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The US will “unfortunately” continue to delay the public release of records related to the assassination of President John F. Kennedy, and officials say the COVID-19 pandemic is to blame.

The move was announced in a memorandum signed by President Biden and released Friday by the White House.

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“The temporarily ongoing adjournment is necessary to protect military defense, intelligence operations, law enforcement or foreign relations operations from identifiable harm that outweighs the public interest in immediate disclosure,” Biden wrote.

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In 1992, Congress ruled that “all government records relating to the assassination of President John F. Kennedy … must ultimately be disclosed to enable the public to be fully informed of the history surrounding the assassination.”

Waves from his car while on a motorbike in Dallas before John F. Kennedy was shot and killed.

According to Biden’s memo, the act allowed the government to postpone the release “to protect against an identifiable harm to military defense, intelligence operations, law enforcement or foreign relations operations.”

This year, the National Archives and Records Administration ruled that “unfortunately, the pandemic has had a significant impact on agencies,” and required NARA additional time to research the material and “maximize the amount of information released.” required, the memorandum said.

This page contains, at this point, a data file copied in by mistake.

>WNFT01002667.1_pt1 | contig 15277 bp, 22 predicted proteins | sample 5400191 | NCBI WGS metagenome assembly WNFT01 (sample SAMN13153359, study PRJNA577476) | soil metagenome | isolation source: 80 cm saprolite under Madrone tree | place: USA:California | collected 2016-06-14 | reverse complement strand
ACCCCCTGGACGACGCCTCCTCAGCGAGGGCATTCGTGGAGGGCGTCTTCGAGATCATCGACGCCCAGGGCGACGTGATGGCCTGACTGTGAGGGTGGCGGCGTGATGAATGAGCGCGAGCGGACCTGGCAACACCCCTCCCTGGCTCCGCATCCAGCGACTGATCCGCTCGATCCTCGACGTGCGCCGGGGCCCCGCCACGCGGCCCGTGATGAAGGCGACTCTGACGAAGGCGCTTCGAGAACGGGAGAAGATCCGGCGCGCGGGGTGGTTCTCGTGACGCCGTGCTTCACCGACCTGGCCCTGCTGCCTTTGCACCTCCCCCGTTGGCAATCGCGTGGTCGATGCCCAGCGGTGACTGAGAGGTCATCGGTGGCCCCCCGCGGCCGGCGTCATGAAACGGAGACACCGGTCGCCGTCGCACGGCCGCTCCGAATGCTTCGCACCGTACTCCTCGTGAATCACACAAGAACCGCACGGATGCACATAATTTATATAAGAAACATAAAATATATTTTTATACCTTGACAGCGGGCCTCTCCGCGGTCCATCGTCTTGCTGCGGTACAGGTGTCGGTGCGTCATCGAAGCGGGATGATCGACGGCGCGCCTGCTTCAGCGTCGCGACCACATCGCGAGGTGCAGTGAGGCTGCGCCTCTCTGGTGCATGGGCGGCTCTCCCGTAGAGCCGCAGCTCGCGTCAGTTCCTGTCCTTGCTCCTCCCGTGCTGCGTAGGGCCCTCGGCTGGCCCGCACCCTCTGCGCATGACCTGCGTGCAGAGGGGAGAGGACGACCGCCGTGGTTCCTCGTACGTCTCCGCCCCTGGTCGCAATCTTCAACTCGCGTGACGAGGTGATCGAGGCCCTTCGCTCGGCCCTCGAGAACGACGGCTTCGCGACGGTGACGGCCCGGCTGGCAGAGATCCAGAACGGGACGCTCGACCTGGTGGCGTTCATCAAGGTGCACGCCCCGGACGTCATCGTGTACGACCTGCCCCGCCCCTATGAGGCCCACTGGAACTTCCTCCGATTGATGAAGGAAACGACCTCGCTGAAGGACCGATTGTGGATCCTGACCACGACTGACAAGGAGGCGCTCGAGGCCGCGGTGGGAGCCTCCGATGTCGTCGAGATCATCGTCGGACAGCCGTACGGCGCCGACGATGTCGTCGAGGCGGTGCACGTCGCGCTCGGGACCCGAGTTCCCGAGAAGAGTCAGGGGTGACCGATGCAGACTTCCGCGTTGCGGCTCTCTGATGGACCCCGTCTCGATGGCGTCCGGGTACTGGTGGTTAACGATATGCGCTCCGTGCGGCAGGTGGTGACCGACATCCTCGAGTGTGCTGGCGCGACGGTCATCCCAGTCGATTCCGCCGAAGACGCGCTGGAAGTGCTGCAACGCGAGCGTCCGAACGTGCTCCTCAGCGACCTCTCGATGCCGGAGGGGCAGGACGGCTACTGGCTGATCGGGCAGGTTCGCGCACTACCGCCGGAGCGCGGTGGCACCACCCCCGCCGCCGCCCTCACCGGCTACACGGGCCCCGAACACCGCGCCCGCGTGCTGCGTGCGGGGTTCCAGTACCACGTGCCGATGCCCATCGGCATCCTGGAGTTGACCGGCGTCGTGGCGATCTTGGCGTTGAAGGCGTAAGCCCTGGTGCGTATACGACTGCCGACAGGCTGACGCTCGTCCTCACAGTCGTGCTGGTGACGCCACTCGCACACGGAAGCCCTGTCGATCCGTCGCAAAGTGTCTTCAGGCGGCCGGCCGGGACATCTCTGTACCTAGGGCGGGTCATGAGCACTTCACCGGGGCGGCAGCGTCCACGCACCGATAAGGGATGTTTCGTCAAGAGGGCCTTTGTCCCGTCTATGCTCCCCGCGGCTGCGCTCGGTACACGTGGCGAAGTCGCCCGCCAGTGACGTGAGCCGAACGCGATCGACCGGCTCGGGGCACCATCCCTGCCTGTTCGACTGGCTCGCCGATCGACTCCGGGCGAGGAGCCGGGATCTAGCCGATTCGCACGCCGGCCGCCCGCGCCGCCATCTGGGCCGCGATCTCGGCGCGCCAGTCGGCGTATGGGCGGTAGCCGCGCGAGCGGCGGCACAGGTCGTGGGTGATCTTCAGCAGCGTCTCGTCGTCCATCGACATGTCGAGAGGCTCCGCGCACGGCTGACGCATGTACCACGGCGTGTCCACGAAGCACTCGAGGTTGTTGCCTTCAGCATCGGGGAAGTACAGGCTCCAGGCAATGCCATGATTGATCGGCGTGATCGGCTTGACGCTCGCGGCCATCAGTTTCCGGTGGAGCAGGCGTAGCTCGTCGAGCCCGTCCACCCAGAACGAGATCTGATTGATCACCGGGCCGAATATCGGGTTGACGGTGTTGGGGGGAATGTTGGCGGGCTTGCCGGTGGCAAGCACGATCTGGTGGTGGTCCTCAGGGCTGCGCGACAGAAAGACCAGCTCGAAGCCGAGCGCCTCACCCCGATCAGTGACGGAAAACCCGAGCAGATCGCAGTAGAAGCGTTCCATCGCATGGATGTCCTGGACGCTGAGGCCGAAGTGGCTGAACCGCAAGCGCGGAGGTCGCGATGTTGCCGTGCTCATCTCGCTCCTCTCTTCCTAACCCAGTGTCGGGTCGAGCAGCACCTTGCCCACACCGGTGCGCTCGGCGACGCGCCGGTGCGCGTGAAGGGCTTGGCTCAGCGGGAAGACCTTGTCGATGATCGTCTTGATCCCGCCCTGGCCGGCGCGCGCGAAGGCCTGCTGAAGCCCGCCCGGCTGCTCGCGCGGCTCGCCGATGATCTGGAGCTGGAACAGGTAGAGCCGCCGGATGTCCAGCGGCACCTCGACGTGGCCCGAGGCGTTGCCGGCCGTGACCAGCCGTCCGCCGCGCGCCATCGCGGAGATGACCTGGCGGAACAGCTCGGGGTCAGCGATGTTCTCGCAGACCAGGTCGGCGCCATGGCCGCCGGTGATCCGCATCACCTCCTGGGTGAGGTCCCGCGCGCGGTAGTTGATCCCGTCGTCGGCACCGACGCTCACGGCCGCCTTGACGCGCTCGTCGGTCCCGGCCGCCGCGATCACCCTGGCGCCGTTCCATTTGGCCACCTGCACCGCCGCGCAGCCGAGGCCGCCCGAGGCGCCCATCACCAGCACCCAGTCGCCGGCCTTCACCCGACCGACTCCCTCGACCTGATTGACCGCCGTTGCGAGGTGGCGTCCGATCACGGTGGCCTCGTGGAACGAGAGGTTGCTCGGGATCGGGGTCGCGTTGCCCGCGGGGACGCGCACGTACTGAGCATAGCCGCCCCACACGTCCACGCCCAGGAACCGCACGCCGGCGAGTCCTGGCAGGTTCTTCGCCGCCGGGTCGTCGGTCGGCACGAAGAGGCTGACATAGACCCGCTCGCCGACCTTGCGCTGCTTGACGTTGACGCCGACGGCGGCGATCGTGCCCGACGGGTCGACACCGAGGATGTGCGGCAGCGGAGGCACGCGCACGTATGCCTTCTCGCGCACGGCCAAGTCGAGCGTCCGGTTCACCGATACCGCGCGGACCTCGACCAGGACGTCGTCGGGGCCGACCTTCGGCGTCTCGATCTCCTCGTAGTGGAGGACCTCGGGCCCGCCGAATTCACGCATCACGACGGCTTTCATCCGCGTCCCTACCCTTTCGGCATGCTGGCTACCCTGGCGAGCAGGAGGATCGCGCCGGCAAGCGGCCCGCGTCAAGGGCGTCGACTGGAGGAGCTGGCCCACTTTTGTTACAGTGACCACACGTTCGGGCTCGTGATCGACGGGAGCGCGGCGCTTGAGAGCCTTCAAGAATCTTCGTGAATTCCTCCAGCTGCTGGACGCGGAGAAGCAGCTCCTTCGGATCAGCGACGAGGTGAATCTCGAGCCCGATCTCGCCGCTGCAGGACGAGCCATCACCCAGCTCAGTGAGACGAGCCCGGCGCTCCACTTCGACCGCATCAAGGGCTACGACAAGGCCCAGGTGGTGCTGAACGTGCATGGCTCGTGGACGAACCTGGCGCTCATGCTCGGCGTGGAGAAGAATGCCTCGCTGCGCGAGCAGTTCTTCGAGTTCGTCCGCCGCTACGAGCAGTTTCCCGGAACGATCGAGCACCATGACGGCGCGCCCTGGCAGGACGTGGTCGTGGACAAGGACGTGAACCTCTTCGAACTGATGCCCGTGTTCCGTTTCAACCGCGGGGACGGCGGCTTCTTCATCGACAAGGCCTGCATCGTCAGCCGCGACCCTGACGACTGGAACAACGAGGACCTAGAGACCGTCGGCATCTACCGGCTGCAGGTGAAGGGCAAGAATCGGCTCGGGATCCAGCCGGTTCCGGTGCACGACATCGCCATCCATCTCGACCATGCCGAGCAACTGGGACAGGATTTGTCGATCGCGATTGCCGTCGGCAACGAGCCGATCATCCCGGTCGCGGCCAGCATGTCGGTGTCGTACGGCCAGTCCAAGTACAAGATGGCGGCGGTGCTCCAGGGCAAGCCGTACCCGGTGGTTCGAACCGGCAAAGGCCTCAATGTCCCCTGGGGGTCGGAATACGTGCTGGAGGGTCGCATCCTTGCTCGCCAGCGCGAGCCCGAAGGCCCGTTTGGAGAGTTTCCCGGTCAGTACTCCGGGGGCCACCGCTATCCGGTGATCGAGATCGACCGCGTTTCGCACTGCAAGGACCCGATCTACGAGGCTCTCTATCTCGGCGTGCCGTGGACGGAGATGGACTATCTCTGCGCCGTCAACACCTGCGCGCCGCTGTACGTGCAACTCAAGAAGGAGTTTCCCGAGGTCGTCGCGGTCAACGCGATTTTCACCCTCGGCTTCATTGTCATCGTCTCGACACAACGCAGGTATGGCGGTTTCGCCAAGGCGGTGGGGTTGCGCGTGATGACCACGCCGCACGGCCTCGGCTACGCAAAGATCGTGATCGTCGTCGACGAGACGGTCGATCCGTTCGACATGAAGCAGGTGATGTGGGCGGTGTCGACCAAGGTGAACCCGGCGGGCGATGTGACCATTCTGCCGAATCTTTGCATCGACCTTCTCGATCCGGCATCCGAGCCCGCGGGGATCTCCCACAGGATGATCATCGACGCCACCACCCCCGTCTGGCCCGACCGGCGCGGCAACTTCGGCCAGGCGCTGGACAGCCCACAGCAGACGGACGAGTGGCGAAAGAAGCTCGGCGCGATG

The most sensitive information will now be released in December 2022, and material that has already been deemed “suitable for release to the public” will be dumped on December 15 this year.

The Death of a President: Looking Back on the Assassination of John F. Kennedy

The memo states that some 250,000 records have already been released, but the public can’t see them until they go to NARA’s College Park, Maryland headquarters.

Under the new order, all records will be digital.

Kennedy was killed on a motorcycle in Dallas on November 22, 1963.

FILE - In this November 22, 1963, file photo, seen through the foreground convertible windshield, the hand of President John F. Kennedy reaches toward his head within seconds of being fatally shot as First Lady Jacqueline Kennedy Elm Holds her forearm as she heads for a motorcycle along the street behind the Texas School Book Depository in Dallas.  It has been 55 years since the Trauma Emergency Room at Parkland Memorial Hospital in Dallas became the center of the known universe.  Retired Tulsa surgeon Dr. Jerry Gustafson was among the small staff of doctors and others on duty in Parkland that day.  (AP Photo/James W. "ike" Altgens, file)

Former Marine Lee Harvey Oswald was arrested for murder but was shot on live television two days later by nightclub owner Jack Ruby, who died in 1967.

The esoteric matter is giving rise to countless books, theories and debates.

This article originally appeared in the New York Post. was printed in